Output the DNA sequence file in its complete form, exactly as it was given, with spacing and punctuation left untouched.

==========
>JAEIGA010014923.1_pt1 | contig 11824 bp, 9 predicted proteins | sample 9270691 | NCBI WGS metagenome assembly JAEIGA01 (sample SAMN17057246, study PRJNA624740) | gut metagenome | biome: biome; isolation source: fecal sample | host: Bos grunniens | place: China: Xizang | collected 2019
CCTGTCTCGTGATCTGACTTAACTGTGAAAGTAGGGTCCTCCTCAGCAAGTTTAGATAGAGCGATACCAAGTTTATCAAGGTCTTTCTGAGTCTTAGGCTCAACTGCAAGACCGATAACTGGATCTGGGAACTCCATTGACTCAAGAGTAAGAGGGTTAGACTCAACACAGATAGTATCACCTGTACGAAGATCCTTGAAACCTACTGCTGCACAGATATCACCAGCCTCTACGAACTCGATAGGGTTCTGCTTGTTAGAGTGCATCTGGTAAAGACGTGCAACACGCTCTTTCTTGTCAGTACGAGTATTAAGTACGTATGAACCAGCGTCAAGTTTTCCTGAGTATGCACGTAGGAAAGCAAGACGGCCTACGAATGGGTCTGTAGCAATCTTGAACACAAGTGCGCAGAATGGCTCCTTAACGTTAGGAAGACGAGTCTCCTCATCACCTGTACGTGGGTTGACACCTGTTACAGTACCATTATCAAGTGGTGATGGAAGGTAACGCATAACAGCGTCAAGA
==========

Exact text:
>JAEIGA010014923.1_pt1 | contig 11824 bp, 9 predicted proteins | sample 9270691 | NCBI WGS metagenome assembly JAEIGA01 (sample SAMN17057246, study PRJNA624740) | gut metagenome | biome: biome; isolation source: fecal sample | host: Bos grunniens | place: China: Xizang | collected 2019
CCTGTCTCGTGATCTGACTTAACTGTGAAAGTAGGGTCCTCCTCAGCAAGTTTAGATAGAGCGATACCAAGTTTATCAAGGTCTTTCTGAGTCTTAGGCTCAACTGCAAGACCGATAACTGGATCTGGGAACTCCATTGACTCAAGAGTAAGAGGGTTAGACTCAACACAGATAGTATCACCTGTACGAAGATCCTTGAAACCTACTGCTGCACAGATATCACCAGCCTCTACGAACTCGATAGGGTTCTGCTTGTTAGAGTGCATCTGGTAAAGACGTGCAACACGCTCTTTCTTGTCAGTACGAGTATTAAGTACGTATGAACCAGCGTCAAGTTTTCCTGAGTATGCACGTAGGAAAGCAAGACGGCCTACGAATGGGTCTGTAGCAATCTTGAACACAAGTGCGCAGAATGGCTCCTTAACGTTAGGAAGACGAGTCTCCTCATCACCTGTACGTGGGTTGACACCTGTTACAGTACCATTATCAAGTGGTGATGGAAGGTAACGCATAACAGCGTCAAGA